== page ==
Our approach to the research had certain limitations. Given that we as the researchers were the major data collection instruments, our closeness to the topic and our own value systems could have played a distortive role in creating limitations in the research. Our critical pedagogical and transformative approach to the situation in both the broadcasting and the receiving schools could have led us to be more keenly aware of those factors in the schools and in the project that were in alignment with our original research orientation. The fact that as researchers we were racially and culturally different from most of the teachers and learners at, particularly, the receiving schools might also have tainted our observations.

 

The Project

Its purpose

According to the management of the source or broadcasting school, the initial purpose of the project was to support learners who wished to attain university admission. Gradually, however, the net was cast wider in that the project began working towards improving the general quality of teaching in mathematics and science through equipping the teachers in the receiving schools. The initial aim was broken down into several goals:

  • To assist rural and underperforming schools in teaching mathematics and science.

  • To offer an online service to all schools for live tutoring by experienced mathematics and science teachers.

  • To improve Grade 12 results.

  • To train mathematics and science teachers to become specialist teachers.

  • To share online mathematics and science resources with schools connected to the source school's online learning network.

  • To manage and monitor all LES® projects connected to the source school's online learning network. The LES® system remotely connects students from rural and underperforming schools, training centres, and boardrooms by means of laptops, desktops, tablets (only Windows OS), interactive whiteboards, desktop sharing, and audio/video streaming.

The source school

While all the schools concerned (one historically and still materially privileged and, initially, 25 historically and currently underprivileged) were aware of the need to utilise teaching and learning technology to close the digital gap between these two categories of schools in a rural area in Mpumalanga Province in the eastern part of South Africa (cf. Moloi, Gravett, & Petersen, 2009), only the source school was able to afford the installation of sophisticated teaching aids at all the schools. The source school began the project in 2008 because its management realised that the school and its teachers possessed expertise in mathematics and science that they could-and should, in their opinion-share with less functional schools in their vicinity. The principal was a white man and had 35 years' experience. The teachers who were interviewed were white women with at least 15 years' teaching experience each. English and Afrikaans were the languages of instruction in the school. The broadcasts to the receiving schools were all in English.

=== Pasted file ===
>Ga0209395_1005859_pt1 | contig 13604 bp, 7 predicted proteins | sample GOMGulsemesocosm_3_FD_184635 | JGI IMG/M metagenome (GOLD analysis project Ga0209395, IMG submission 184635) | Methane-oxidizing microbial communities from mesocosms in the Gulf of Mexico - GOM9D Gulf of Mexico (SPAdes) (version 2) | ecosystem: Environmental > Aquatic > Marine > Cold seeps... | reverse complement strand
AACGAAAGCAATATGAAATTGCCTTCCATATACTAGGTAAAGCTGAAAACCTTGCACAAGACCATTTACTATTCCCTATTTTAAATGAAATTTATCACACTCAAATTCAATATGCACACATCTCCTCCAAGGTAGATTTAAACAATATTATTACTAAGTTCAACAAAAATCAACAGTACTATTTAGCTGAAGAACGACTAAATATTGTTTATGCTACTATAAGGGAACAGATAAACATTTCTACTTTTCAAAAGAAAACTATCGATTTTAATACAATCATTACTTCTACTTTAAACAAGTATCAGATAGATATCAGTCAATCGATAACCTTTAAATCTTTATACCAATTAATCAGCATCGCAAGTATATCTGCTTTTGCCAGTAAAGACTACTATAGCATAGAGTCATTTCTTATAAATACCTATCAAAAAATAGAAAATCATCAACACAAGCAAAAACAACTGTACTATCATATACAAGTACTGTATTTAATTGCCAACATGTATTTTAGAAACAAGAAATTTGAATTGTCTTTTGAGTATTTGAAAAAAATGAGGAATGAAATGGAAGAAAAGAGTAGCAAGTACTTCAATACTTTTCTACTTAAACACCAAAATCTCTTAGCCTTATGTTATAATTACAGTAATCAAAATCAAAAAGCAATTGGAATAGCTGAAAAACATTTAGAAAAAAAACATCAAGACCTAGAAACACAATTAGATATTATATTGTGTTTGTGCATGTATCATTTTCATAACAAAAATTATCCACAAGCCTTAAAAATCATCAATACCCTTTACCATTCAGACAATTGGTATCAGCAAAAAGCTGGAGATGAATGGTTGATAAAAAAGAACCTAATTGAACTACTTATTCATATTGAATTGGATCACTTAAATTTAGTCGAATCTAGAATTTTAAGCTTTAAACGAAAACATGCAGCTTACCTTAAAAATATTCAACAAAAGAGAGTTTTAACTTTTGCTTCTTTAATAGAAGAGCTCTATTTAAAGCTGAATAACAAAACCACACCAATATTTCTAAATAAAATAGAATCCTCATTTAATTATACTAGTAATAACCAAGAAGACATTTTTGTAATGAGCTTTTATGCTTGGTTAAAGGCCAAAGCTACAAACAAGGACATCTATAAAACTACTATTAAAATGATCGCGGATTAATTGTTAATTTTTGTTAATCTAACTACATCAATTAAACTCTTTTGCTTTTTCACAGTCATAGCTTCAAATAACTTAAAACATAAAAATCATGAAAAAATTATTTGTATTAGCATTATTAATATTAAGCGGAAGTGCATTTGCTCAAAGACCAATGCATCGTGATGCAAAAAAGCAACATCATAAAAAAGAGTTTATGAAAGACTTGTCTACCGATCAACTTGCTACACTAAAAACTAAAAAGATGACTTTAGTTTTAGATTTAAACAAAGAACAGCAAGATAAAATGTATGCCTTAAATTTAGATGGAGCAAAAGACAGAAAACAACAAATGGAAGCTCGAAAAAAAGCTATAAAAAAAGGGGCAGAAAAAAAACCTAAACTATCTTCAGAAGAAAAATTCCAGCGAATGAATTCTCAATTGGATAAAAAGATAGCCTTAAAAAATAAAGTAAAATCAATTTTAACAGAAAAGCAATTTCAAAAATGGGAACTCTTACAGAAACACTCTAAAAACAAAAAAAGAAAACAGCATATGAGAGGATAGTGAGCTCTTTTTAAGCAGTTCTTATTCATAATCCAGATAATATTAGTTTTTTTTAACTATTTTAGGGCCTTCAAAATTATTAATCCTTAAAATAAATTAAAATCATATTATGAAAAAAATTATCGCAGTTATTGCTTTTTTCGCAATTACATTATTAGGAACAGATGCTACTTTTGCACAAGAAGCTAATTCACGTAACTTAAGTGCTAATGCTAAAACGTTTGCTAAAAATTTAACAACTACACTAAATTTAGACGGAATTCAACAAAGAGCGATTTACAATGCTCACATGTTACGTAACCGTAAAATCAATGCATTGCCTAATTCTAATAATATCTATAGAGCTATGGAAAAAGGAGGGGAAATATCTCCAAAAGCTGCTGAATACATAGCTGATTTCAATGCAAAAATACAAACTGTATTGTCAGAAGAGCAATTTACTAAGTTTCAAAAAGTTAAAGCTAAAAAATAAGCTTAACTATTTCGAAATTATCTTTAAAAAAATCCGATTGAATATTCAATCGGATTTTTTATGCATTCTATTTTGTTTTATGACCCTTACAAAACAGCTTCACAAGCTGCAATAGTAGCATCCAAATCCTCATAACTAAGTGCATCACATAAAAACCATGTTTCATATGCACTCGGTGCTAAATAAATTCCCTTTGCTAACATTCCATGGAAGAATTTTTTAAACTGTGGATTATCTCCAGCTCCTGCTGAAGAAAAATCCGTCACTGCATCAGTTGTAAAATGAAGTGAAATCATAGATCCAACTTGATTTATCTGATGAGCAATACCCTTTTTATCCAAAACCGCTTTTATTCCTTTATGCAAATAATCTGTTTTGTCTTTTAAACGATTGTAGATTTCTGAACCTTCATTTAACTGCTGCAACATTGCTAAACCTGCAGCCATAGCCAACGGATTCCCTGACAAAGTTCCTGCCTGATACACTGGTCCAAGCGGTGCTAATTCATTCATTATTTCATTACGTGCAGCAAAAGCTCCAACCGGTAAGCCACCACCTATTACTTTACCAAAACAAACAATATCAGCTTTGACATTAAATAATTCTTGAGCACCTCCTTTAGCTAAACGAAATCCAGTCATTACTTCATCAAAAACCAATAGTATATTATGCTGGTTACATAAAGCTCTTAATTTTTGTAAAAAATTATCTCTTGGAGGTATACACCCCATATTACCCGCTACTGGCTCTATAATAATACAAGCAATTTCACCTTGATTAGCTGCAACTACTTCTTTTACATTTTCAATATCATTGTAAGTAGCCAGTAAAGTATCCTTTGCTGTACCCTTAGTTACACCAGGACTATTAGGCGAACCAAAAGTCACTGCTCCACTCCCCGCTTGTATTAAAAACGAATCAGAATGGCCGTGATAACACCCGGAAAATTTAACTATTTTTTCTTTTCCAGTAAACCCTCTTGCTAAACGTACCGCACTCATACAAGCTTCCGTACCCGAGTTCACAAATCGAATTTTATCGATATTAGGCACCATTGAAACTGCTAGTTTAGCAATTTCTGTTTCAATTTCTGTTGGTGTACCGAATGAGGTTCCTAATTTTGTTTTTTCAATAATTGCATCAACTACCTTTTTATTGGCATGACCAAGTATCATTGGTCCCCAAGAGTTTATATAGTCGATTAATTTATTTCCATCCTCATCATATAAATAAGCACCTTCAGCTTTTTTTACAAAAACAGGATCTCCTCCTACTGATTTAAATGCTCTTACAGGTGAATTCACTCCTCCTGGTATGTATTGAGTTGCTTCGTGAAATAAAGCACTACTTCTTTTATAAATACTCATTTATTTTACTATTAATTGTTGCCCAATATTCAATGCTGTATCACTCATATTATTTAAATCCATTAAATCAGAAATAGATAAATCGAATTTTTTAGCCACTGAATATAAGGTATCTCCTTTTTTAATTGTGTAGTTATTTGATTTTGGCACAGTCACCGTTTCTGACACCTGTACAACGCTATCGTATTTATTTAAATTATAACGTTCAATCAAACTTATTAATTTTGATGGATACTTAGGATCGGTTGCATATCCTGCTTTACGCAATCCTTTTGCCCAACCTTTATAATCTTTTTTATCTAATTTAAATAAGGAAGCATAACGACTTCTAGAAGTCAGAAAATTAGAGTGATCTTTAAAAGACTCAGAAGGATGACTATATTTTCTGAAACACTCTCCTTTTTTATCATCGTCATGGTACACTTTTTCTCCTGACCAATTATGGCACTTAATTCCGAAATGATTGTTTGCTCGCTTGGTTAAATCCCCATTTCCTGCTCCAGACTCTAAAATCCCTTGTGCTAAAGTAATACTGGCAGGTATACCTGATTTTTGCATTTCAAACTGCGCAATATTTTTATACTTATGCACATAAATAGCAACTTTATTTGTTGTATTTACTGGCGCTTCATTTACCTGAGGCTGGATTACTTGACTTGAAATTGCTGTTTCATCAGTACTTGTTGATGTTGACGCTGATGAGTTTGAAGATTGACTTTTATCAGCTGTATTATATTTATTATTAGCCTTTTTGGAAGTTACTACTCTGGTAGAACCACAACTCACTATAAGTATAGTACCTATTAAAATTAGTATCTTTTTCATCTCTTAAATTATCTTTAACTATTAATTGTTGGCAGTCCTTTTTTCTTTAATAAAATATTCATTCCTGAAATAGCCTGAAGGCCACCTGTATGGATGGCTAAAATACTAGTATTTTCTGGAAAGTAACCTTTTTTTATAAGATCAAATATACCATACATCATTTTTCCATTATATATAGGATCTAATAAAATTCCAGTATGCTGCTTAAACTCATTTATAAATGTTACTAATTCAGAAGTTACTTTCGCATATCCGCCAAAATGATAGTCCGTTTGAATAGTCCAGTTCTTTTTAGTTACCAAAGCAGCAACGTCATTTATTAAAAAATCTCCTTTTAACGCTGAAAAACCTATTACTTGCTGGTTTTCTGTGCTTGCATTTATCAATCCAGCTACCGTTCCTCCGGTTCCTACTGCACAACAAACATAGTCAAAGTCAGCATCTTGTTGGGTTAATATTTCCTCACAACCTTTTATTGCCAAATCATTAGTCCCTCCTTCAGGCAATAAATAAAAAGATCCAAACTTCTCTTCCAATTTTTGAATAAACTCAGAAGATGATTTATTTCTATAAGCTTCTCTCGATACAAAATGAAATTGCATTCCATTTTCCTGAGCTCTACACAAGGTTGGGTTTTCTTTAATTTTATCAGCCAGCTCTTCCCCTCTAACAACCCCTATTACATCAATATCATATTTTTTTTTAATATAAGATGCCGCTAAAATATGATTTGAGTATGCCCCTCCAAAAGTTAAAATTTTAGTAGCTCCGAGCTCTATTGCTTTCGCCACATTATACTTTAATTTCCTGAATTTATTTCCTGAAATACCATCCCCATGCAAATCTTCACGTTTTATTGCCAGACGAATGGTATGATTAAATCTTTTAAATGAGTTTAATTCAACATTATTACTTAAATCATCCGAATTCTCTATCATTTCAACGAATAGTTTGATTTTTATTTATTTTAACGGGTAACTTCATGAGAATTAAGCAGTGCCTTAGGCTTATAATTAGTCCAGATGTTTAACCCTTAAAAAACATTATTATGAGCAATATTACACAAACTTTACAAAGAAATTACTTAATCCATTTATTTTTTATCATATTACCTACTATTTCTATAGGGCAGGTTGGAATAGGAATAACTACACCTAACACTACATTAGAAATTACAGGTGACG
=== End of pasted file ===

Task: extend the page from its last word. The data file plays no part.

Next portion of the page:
Target schools

Only three receiving schools joined the project initially (2008). This number has since grown steadily; 25 receiving schools were involved in the project in 2015, and 38 by the end of 2016. The project was launched by a number of schools in relatively close proximity to one another (initially within a 50-kilometre radius), that is, not close enough for them to merge and become a single school, but sufficiently removed from one another to utilise relevant teaching technology.

In 2015, the source school began developing technology that would enable any other school in South Africa to join the project. Any school could from then on connect with the source school by means of video conferencing technology, a cloud server, and internet connections. By the end of 2016, around 3,600 Grade 12 learners had been involved in the project. Approximately 24,000 learners in lower grades are currently benefiting from the technology that has been installed in the schools. More schools will be encouraged to join the project in 2017-8. All the principals of the target schools were black men and had at least 15 years' teaching experience each. The teachers interviewed were black men and women with at least 15 years' teaching experience each. The language of instruction in the target schools was English throughout.